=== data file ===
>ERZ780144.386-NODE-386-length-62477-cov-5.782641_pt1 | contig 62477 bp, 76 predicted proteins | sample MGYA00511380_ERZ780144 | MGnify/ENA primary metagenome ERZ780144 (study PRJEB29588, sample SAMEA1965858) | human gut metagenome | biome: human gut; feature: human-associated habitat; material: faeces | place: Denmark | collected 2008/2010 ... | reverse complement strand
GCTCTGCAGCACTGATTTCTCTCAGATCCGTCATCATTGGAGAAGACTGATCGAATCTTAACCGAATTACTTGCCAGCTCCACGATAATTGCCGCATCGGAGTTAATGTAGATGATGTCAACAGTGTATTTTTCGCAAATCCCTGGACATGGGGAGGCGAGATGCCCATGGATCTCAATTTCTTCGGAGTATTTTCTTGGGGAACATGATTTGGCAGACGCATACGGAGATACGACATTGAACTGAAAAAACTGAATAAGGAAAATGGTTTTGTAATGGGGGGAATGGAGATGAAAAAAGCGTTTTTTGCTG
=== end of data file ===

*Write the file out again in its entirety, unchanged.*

>ERZ780144.386-NODE-386-length-62477-cov-5.782641_pt1 | contig 62477 bp, 76 predicted proteins | sample MGYA00511380_ERZ780144 | MGnify/ENA primary metagenome ERZ780144 (study PRJEB29588, sample SAMEA1965858) | human gut metagenome | biome: human gut; feature: human-associated habitat; material: faeces | place: Denmark | collected 2008/2010 ... | reverse complement strand
GCTCTGCAGCACTGATTTCTCTCAGATCCGTCATCATTGGAGAAGACTGATCGAATCTTAACCGAATTACTTGCCAGCTCCACGATAATTGCCGCATCGGAGTTAATGTAGATGATGTCAACAGTGTATTTTTCGCAAATCCCTGGACATGGGGAGGCGAGATGCCCATGGATCTCAATTTCTTCGGAGTATTTTCTTGGGGAACATGATTTGGCAGACGCATACGGAGATACGACATTGAACTGAAAAAACTGAATAAGGAAAATGGTTTTGTAATGGGGGGAATGGAGATGAAAAAAGCGTTTTTTGCTG